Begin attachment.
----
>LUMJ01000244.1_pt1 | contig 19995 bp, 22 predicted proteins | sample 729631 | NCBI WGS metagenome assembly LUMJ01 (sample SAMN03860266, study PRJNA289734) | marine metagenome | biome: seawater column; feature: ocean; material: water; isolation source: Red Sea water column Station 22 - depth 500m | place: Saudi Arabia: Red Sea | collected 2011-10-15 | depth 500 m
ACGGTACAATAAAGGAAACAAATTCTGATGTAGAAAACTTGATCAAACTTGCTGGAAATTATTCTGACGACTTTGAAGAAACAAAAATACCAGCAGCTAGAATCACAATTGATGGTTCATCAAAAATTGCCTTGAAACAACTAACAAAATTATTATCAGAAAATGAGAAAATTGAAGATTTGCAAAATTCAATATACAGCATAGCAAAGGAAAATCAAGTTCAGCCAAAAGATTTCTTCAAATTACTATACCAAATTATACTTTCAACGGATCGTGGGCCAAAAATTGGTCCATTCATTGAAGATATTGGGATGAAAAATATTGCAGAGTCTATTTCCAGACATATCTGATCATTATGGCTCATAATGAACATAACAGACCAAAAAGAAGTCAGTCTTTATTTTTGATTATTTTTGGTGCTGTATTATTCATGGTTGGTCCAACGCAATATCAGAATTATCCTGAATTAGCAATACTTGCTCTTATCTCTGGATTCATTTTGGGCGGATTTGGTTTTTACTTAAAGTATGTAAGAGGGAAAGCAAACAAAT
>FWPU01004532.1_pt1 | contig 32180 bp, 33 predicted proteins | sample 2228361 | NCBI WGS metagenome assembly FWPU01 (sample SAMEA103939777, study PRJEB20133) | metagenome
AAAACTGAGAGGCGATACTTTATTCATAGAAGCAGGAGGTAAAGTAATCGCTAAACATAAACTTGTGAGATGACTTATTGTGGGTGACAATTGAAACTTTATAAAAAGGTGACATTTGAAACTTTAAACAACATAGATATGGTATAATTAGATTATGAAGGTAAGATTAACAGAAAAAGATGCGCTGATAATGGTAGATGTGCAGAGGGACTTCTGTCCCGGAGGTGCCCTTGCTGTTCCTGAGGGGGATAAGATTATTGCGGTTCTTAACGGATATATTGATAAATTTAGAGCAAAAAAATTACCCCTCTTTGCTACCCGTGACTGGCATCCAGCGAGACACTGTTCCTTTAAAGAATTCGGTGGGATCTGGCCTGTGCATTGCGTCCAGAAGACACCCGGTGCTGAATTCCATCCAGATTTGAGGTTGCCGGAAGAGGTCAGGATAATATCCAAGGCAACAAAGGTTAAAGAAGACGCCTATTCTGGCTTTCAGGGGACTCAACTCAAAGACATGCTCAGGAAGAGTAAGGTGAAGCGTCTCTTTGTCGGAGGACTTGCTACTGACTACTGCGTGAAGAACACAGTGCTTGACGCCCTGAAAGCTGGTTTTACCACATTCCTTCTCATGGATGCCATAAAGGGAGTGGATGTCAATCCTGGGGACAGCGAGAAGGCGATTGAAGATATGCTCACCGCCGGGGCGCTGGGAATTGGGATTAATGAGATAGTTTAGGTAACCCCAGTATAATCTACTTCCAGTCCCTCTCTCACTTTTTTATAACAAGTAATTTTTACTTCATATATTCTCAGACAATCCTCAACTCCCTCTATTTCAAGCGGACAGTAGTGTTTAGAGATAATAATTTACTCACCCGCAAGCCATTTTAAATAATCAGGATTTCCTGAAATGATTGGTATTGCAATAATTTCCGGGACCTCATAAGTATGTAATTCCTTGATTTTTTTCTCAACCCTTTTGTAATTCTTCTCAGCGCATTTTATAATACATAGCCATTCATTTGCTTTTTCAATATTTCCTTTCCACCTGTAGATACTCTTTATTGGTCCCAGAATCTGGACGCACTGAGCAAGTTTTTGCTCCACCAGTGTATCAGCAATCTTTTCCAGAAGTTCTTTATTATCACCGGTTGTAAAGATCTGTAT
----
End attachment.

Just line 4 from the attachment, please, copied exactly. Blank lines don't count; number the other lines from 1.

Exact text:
AAAACTGAGAGGCGATACTTTATTCATAGAAGCAGGAGGTAAAGTAATCGCTAAACATAAACTTGTGAGATGACTTATTGTGGGTGACAATTGAAACTTTATAAAAAGGTGACATTTGAAACTTTAAACAACATAGATATGGTATAATTAGATTATGAAGGTAAGATTAACAGAAAAAGATGCGCTGATAATGGTAGATGTGCAGAGGGACTTCTGTCCCGGAGGTGCCCTTGCTGTTCCTGAGGGGGATAAGATTATTGCGGTTCTTAACGGATATATTGATAAATTTAGAGCAAAAAAATTACCCCTCTTTGCTACCCGTGACTGGCATCCAGCGAGACACTGTTCCTTTAAAGAATTCGGTGGGATCTGGCCTGTGCATTGCGTCCAGAAGACACCCGGTGCTGAATTCCATCCAGATTTGAGGTTGCCGGAAGAGGTCAGGATAATATCCAAGGCAACAAAGGTTAAAGAAGACGCCTATTCTGGCTTTCAGGGGACTCAACTCAAAGACATGCTCAGGAAGAGTAAGGTGAAGCGTCTCTTTGTCGGAGGACTTGCTACTGACTACTGCGTGAAGAACACAGTGCTTGACGCCCTGAAAGCTGGTTTTACCACATTCCTTCTCATGGATGCCATAAAGGGAGTGGATGTCAATCCTGGGGACAGCGAGAAGGCGATTGAAGATATGCTCACCGCCGGGGCGCTGGGAATTGGGATTAATGAGATAGTTTAGGTAACCCCAGTATAATCTACTTCCAGTCCCTCTCTCACTTTTTTATAACAAGTAATTTTTACTTCATATATTCTCAGACAATCCTCAACTCCCTCTATTTCAAGCGGACAGTAGTGTTTAGAGATAATAATTTACTCACCCGCAAGCCATTTTAAATAATCAGGATTTCCTGAAATGATTGGTATTGCAATAATTTCCGGGACCTCATAAGTATGTAATTCCTTGATTTTTTTCTCAACCCTTTTGTAATTCTTCTCAGCGCATTTTATAATACATAGCCATTCATTTGCTTTTTCAATATTTCCTTTCCACCTGTAGATACTCTTTATTGGTCCCAGAATCTGGACGCACTGAGCAAGTTTTTGCTCCACCAGTGTATCAGCAATCTTTTCCAGAAGTTCTTTATTATCACCGGTTGTAAAGATCTGTAT